Kangaroo care practicing dad a ray of hope
By Kajjo Darious
My daily work involves moving around six hospitals in East-central Uganda implementing data strengthening interventions to increase capture and quantifying maternal and newborn indicators. Critical to my work is capturing data on babies born too soon. As I perused through registers in the Newborn Special Unit of Jinja Regional Referral Hospital last week, I noticed two excited females wrapping a pair of babies who looked preterm into man’s chest.
Cause of excitement? Kangaroo care by men is not a usual practice at the unit. This raised my curiosity and I sought consent from the gentleman for a quick chat. I found out that he was the father of the babies a one “Isabirye” (Father of Twins as locally titled) Musisi Lawrence of Buwenge, a township close to 30 kilometres north of Jinja town. We had a chart and narrated to me his experience how he has come to save his twin babies.
Now a father to four children, Isabirye appeared composed as his preemies -each weighing a little under 2000 grammes- were wrapped onto his chest. Not even being the lone man among women in the unit practicing kangaroo care could move him. Currently he’s a poster boy for the few men that stand by their wives under such circumstances.
“…from the beginning, we have been together in this and I knew about it. The news was not accidental. She came to deliver when we are prepared for the twins because we went for an ultrasound scan 3 times and we were told the number of fetuses in the womb,” a confidant Isabirye intimated to me after asking him on how he received the news.
What Isabirye was not prepared for though, was his wife going into labour early: “This has happened before the right time. We were not told whether it would happen too soon. We thought Nabirye [wife] would deliver at right time.”
This early delivery first shocked Isabirye and he even thought that the babies would only live for a few hours. But was relieved later learning that the babies were born alive. He explains: “This was my first time to experience this. I first got scared thinking that when you deliver a preterm, it does not survive but I gained confidence from many people who were around. They told me that even smaller babies than these can be cared for and they grow. This made me confident.”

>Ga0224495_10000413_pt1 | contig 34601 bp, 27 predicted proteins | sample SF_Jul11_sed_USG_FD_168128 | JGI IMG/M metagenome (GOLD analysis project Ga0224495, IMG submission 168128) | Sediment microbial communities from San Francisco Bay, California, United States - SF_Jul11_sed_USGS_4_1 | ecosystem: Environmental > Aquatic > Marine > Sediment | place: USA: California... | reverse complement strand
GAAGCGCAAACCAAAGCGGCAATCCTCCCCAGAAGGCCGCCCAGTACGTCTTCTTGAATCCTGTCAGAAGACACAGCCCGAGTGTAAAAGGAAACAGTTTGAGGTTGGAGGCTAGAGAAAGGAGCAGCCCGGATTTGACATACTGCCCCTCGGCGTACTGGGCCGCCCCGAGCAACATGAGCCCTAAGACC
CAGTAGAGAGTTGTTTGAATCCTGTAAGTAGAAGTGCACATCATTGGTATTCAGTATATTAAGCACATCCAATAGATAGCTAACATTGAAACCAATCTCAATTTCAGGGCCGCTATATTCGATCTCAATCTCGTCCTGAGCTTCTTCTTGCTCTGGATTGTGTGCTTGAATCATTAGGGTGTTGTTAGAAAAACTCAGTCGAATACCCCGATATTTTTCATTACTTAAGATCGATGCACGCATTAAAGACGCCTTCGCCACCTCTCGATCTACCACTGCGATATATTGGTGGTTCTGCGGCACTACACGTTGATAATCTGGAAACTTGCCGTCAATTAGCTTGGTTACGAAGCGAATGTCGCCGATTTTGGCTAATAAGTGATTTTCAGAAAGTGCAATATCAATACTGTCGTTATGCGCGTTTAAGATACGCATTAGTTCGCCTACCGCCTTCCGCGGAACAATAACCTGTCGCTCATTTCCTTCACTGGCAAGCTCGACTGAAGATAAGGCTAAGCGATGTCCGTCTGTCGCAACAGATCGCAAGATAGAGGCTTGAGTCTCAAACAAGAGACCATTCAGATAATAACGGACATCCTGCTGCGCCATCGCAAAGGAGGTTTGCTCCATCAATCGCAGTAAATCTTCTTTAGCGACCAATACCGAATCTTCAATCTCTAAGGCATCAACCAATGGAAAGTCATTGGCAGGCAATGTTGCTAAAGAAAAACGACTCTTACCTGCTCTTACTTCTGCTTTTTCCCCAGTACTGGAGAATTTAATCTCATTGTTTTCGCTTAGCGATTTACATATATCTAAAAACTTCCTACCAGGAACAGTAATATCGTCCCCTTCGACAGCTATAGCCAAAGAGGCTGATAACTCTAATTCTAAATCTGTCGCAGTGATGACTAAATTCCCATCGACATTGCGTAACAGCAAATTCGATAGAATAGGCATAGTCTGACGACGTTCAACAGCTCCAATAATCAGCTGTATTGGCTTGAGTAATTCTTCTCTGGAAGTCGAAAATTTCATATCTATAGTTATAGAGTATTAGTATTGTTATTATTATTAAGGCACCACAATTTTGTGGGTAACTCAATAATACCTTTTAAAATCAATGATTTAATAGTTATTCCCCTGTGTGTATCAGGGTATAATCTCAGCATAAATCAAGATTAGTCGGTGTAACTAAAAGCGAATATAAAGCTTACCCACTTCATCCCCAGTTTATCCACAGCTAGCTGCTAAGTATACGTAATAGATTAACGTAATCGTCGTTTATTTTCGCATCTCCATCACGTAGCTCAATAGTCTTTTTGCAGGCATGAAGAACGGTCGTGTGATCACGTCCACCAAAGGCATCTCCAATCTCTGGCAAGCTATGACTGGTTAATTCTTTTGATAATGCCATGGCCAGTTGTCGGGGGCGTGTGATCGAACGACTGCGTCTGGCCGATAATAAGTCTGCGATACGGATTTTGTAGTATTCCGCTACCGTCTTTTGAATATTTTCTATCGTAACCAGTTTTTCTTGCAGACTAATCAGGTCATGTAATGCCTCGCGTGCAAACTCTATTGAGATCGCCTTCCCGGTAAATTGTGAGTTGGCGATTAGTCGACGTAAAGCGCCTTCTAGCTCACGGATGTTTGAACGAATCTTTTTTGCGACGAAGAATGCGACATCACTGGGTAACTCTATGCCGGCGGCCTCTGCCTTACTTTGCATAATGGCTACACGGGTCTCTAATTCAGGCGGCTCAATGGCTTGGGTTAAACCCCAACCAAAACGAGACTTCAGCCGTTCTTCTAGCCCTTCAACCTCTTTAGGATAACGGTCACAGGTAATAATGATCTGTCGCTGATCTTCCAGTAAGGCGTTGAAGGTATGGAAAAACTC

Our interaction indicated that Isabirye seemed aware of what he was doing and its importance in the survival preterm babies when asked whether he appreciated fathers helping newly delivered mothers with kangaroo care.
“I learnt of KMC from the nurses who told us about it. That the babies needed the warmth of their parent to gain strength. When I was told to do it as a father, I accepted given that Nabirye was still under observation after an operation. I decided to do this in her place since we are one.”
In a parting shot at the end of our chat, Isabirye had a message to fellow men in case their wives gave to preterm babies. “The message I am sending out to fellow men is that when you get such a gift of babies, do not take it as a burden because everything comes from God. You have to give courage to the mother, be one in this because this is how you two can work for your children for a good life.”
On average Jinja Hospital delivers 540 mothers a month and admits over 120 newborns in the its special care unit. Over 50 percent of these admissions are preterm and low birth weight babies. With these numbers interventions like kangaroo care become handy additional tools to give warmth where incubators are overwhelmed.
With support from the University of California San Francisco, the Makerere University School of Public Health has trained health workers in the Pronto package (obstetric and neonatal emergency training) and running quality improvement cycles in 6 hospitals through the Preterm Birth Initiative (PTBi) Study. The hospitals include Jinja Regional Referral, Iganga, Bugiri, Kamuli General, as well as St Francis Buluba and Kamuli Mission.
*The author is the Field Data Coordinator for the Preterm Birth Initiative Study in Uganda.